Ed Meek, whose father was an original member of the Blockton Watershed Board, said the structures have been a great thing for the farmers and the community. "The farmers have held on to their crops, and we've been able to use the ponds for livestock water, recreation, flood control, and sometimes as a water source."
Besides the obvious benefits, Carey Stroburg says the farm ponds provided immediate recreational opportunities for the community. "The first one they built was half on Eldon's property and half on ours. Eldon developed a road back to the structure and we took electricity back in there," he said. "It became a recreation center for Blockton. There were campers out there every weekend. We even water skied out there; we put a brick pit out there every 4th of July and we'd roast a hog and invite the whole community in, so it got used a lot."
Of the 27 structures built, the largest was a 76-acre lake called "S5." Today, it is owned by the county and is home to Sand's Timber Recreation Area, a 235-acre area with modern campsites, hiking trails, fishing and hunting areas.
Structures Strong After 40 Years
Now, 40 years since the first dam was constructed, all 27 ponds continue to be structurally sound. Several reasons can be given for that, including better land use decisions by farmers.
Local farmer Ken Jennett believes USDA programs, such as the Conservation Reserve Program (CRP) that allows the Federal government to enter into contracts with agricultural producers to remove highly erodible cropland from production, have been influential. 'If we can keep people from farming above the structures, they'll last a lot longer," he said. "The CRP has kept the soil on a lot of the steeper slopes and out of the bottom of the ponds."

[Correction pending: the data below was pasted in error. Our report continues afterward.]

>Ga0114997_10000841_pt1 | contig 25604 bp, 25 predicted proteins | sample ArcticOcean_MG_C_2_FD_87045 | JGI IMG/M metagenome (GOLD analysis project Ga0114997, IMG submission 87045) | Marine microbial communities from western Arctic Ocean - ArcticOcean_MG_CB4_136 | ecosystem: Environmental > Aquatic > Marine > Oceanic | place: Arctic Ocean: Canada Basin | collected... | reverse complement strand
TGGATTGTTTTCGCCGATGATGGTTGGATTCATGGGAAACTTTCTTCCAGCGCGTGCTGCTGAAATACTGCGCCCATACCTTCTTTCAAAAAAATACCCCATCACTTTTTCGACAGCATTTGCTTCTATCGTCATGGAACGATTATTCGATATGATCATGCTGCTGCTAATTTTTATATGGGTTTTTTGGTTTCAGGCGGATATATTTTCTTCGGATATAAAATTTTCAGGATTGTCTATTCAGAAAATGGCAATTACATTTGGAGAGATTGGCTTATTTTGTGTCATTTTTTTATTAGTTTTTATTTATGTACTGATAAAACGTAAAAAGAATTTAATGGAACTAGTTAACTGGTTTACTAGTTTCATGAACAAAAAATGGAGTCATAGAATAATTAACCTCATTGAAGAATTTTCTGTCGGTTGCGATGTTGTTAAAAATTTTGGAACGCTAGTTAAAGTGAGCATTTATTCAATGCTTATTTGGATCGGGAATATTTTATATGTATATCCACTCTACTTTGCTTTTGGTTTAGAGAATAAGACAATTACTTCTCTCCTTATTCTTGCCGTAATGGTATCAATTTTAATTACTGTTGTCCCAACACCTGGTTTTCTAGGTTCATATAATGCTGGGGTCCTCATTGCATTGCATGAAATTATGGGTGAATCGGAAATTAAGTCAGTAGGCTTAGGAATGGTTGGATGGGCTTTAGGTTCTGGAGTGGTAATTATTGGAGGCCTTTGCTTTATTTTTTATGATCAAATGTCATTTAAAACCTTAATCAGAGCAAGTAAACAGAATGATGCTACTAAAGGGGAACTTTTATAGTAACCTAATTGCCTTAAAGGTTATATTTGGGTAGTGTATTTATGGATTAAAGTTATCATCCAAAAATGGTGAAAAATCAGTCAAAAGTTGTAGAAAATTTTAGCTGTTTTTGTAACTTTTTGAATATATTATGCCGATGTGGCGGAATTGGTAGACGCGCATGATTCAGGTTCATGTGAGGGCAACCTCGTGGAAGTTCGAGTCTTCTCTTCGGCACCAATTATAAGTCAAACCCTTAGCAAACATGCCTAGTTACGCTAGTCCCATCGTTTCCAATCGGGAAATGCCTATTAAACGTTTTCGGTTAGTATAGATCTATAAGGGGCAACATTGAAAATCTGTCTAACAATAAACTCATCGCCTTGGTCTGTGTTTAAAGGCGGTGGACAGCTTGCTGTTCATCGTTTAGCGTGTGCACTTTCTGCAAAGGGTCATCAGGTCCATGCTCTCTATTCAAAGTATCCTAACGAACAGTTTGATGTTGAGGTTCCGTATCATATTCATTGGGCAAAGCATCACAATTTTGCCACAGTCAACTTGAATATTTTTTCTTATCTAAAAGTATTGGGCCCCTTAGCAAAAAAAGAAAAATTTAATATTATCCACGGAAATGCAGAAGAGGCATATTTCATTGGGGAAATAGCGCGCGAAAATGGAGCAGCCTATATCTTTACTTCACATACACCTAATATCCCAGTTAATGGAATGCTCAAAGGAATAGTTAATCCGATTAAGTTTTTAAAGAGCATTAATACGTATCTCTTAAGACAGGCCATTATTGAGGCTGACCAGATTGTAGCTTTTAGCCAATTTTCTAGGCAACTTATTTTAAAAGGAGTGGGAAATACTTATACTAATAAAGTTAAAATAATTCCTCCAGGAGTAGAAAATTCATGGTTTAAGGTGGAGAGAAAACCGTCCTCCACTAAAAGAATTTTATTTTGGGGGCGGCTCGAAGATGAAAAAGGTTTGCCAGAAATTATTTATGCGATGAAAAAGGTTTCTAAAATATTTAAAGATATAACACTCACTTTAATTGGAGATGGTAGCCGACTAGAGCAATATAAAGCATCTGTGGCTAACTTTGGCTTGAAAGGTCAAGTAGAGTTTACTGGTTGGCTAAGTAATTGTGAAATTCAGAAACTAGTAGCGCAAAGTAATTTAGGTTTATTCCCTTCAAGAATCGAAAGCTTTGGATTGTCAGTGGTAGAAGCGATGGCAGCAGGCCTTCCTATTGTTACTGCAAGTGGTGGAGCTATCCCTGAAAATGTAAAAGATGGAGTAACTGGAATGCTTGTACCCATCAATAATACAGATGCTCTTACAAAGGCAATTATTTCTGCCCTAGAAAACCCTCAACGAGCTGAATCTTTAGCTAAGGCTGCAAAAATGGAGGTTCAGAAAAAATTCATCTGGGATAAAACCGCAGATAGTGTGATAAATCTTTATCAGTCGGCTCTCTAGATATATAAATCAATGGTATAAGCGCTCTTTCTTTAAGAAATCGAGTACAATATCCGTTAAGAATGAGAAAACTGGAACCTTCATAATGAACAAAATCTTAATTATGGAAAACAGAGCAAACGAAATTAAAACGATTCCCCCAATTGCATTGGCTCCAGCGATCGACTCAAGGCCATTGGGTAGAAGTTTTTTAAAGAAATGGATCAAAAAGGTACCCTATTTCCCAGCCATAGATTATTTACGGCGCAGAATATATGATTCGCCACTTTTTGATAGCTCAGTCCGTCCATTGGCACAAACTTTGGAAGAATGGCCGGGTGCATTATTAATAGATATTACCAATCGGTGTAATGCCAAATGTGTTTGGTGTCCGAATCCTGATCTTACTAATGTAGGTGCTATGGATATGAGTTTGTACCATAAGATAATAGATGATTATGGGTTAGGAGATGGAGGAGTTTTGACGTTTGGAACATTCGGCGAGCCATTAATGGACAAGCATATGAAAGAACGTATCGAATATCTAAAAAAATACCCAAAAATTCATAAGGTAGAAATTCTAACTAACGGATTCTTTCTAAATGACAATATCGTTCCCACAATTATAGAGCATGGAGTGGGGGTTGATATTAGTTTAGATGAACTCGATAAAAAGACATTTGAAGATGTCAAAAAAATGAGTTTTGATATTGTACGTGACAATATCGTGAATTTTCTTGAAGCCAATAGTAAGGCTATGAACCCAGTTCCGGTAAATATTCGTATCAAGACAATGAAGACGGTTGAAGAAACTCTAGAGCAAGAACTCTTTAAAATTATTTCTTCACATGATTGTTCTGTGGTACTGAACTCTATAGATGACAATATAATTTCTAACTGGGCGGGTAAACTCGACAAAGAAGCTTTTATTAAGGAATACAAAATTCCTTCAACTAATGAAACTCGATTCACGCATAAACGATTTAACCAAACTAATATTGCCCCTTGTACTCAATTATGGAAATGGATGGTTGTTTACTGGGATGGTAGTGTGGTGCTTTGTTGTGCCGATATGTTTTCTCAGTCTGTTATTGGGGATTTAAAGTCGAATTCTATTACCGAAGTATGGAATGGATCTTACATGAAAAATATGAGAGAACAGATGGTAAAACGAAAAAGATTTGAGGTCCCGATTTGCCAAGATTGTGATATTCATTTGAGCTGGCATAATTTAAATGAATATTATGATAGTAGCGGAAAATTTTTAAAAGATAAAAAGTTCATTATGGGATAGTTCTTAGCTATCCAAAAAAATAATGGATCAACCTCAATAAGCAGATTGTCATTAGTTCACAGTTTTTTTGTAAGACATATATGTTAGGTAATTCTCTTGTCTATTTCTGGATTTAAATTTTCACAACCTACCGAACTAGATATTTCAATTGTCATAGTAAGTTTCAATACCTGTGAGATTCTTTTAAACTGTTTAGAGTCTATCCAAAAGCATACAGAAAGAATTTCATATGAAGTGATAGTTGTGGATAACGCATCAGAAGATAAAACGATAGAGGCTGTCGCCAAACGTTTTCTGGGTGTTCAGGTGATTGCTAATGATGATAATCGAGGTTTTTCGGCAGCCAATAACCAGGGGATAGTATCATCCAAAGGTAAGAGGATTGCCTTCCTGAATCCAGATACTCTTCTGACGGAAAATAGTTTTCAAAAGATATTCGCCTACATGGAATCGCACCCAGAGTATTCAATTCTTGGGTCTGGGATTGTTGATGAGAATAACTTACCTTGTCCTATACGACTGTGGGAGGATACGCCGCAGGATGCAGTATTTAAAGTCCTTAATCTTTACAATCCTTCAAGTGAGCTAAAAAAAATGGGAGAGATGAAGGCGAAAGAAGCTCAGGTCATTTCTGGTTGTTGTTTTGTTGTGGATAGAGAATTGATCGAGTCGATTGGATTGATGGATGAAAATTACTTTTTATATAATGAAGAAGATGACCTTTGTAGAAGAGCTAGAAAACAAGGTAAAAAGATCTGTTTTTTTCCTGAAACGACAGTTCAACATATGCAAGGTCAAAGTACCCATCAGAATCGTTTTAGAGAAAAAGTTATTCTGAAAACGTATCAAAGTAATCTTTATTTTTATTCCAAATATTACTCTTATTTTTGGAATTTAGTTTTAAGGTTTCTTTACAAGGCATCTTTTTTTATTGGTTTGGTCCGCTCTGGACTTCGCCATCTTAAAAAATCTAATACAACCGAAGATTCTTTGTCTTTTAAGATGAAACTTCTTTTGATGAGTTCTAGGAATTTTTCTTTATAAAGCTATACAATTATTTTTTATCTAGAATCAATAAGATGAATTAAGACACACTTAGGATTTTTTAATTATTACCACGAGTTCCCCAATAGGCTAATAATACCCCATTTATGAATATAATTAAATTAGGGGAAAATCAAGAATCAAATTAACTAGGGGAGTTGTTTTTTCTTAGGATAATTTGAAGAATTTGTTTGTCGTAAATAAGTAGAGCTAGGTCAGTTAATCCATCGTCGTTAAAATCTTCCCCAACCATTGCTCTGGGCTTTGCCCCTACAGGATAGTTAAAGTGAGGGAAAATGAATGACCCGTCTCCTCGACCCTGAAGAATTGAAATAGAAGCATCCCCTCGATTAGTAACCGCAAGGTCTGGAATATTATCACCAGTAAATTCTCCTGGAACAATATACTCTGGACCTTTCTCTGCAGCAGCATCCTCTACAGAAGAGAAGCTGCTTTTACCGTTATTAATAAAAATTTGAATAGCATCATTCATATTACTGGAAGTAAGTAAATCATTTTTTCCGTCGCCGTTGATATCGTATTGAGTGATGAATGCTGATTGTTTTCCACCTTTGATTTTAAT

Part of the original Blockton Watershed Work Plan called for certain land treatment measures to be installed and maintained, including terraces, contour farming, grassed waterways, diversions, tile drains, pasture improvements, livestock exclusions, and forestry measures, such as tree plantings.
"Part of the success is less tillage," said Jennett. "We also have more terraces and other conservation practices that have made a world of difference in not filling up these ponds with silt."
Maintaining the Dams
According to Dave Beck, planning leader for NRCS in Iowa, the Blockton Watershed structures were built for a 50-year lifespan. He says it's the job of the watershed sponsors to operate and maintain the structures. In this case, the Taylor County Board of Supervisors and the Taylor Soil and Water Conservation District serve as local sponsoring organizations.
"One of the most important jobs of the sponsors of a watershed project is to operate and maintain the dams so that they can function as planned," said Beck. "Just like highways and homes, the older the dams get, the more maintenance they require."
District Conservationist Doug Davenport of the NRCS says Taylor County has spent more than $50,000 over the past few years to maintain the structures. "The county takes a look at the structures each year," he said.
Blockton Endures Late Summer Rains
After a drier than normal summer in southern Iowa, the structures were tested by Mother Nature. Blockton received about six inches of rain in late August and another eight inches in a seven-hour period overnight in early September. Rainwater flowed over into most of the structures' emergency spillways, exactly as designed.
"I'd hate to see what this river would have done to us without our watershed structures," said Meek. "The structures, once again, did a tremendous job."
For a complete look at PL-566 projects in Iowa, past and present, visit the Iowa NRCS website at www.ia.nrcs.usda.gov/programs/PL566.html.